Nothing indicates the bankruptcy of what passes for mainstream politics today more than the substantial votes polled by the BNP candidates just about every they fielded candidates. As ever, the political classes proclaimed a moral victory in that the BNP had actually failed to win more than the odd seat. They convinced no-one but themselves.
For years the major parties have only got away with their abject lack of any intellectual argument against voting for the extreme right because, first, they had been represented by singularly unattractive skinheads and, second, because the Thatcher Conservative era was just about sufficiently nationalistic to keep the distant reaches of fascism at bay. It will not work any longer.
All the previous artifices are now clearly not just redundant but are counter productive. Denunciation by national political leaders? Add on 5%. Warning by a Bishop? Worth at least 2%. Ostracism by existing Councillors? Definitely at least an extra 4%. Demonstrations by the left outside the local town hall? Probably another 2%. All the parties ganging together to "take the issue out of politics"? At least a couple of percentage points. Prosecuted for incitement to racial hatred? Perhaps 3%.
One can of course argue about the figures but the fact remains that, for want of persuasive arguments against voting BNP, a substantial number of local electors agree with its brand of nationalism and with its with its subtle promotion of white racial supremacy. What is more, there is a significant minority of the electorate that is cynical about all the mainstream parties and is now prepared to vote for a party, however extremist, that articulates that feeling of a "conspiracy against the ordinary voter".
Complacency about declining electoral turnout, combined with naÃ¯ve assumptions about the "inherent decency" of the entire British electorate, has left a huge political vacuum into which the BNP has skilfully driven. It can certainly be dislodged but there are no shortcuts. It will take a level of intellectual commitment and consistent campaigning that have been absent from British politics for at least twenty-five years.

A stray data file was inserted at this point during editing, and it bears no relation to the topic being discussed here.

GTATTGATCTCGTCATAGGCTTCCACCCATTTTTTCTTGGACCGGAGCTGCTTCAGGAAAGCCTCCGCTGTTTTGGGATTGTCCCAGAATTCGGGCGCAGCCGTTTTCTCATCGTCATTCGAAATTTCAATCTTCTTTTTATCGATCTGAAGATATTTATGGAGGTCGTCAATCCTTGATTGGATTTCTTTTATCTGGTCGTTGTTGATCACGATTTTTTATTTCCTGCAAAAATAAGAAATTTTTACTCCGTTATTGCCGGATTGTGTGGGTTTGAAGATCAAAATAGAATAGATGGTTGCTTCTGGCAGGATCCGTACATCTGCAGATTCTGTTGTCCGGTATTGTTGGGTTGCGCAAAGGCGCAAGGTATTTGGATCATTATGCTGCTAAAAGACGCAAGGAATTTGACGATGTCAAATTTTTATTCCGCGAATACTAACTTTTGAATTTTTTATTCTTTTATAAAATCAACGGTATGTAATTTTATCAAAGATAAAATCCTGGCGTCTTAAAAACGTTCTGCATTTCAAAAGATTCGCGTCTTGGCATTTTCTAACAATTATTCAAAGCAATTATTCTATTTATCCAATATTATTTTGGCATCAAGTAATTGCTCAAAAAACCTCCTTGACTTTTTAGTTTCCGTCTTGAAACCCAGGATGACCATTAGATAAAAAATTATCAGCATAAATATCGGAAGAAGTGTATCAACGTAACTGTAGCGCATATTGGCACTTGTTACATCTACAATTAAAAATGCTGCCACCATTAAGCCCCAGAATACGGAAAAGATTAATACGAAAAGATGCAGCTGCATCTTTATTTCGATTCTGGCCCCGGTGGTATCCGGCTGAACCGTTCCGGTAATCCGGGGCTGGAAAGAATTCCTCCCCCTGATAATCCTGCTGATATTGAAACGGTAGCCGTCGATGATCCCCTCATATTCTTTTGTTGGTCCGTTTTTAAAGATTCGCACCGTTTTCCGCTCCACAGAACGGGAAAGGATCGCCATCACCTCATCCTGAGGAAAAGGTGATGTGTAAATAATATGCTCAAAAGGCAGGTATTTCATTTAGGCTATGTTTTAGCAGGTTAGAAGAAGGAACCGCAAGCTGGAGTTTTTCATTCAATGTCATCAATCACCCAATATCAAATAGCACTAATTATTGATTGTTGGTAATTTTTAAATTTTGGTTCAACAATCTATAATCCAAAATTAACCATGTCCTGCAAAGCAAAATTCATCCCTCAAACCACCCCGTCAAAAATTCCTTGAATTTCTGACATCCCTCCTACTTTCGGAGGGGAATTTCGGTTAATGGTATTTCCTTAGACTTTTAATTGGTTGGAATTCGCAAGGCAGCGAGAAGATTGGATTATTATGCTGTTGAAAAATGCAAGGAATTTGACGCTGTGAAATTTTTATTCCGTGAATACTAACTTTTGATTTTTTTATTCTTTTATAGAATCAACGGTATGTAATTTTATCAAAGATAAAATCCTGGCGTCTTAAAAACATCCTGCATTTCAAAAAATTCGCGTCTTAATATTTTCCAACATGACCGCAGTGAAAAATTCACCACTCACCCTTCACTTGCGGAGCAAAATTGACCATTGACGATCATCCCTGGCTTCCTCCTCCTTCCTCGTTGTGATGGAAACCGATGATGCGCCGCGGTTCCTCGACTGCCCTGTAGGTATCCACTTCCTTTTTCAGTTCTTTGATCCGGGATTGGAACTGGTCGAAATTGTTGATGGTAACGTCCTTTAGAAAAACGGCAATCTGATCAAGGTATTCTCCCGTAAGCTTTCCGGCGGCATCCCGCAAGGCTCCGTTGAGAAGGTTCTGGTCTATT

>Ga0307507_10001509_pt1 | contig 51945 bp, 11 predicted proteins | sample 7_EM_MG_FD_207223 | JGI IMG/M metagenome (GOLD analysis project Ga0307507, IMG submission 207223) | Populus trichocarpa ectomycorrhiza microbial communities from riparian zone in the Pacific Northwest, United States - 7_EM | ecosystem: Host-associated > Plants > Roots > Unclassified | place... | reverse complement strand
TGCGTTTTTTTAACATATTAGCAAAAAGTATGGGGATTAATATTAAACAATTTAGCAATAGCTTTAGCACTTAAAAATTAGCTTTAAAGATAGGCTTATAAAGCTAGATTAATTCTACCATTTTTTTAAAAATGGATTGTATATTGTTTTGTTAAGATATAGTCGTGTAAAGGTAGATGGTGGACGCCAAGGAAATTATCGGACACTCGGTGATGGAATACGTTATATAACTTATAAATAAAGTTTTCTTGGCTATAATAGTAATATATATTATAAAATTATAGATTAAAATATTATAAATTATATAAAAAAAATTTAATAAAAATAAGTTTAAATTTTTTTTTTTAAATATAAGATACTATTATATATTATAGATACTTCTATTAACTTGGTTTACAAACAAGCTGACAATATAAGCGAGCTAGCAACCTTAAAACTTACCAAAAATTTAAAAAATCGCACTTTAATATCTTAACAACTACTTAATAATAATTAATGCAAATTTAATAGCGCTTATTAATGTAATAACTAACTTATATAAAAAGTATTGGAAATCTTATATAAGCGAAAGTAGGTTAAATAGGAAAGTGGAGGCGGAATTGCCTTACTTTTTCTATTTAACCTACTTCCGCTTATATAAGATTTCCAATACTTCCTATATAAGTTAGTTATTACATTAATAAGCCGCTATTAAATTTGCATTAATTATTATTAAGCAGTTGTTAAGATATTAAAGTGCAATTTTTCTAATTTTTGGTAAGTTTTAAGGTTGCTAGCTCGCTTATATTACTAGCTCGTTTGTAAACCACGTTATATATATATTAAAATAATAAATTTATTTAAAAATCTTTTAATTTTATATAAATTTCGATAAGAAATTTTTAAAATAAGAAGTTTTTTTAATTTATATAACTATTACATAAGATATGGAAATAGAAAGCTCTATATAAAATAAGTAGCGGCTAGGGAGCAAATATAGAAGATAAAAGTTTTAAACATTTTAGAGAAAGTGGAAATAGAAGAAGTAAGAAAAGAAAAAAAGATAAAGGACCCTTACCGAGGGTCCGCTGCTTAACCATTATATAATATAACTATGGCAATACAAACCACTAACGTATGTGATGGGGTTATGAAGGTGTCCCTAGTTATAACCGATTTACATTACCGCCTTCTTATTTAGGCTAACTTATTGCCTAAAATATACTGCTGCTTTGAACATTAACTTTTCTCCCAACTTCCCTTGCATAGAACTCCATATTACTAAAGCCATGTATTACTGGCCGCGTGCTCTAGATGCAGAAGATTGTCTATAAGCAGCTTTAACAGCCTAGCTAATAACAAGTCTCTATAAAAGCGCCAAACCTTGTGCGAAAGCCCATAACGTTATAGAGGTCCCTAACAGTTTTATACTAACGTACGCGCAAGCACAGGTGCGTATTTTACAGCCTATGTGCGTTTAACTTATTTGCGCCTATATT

Amongst those struggling to survive in twenty-first century Britain there is very often a feeling of estrangement from the community values of the previous generation, coupled with a feeling of impotence about the possibility of being able do anything about it. Even the respectability that characterised the social status of Yorkshire working class families has been fatally eroded. It does not take too much of a leap, particularly when fuelled by the far right, to identify the decline in a sense of well-being amongst the "indigenous" population - whatever that means - with the arrival in their midst of those from other countries and of other races. The flames were there to be fanned.
There are buzzwords such as "Christian civilisation" which evokes a picture of tranquil parish Sundays now threatened by Muslims with not only an alien religion but also a propensity to terrorism. The reality is far distant from this mirage - indeed it is far easier these days to find a full Anglican church in the heart of Africa than it is in England, and it is Muslim youth that is often even more disenchanted with apostate and materialistic Britain than their white neighbours.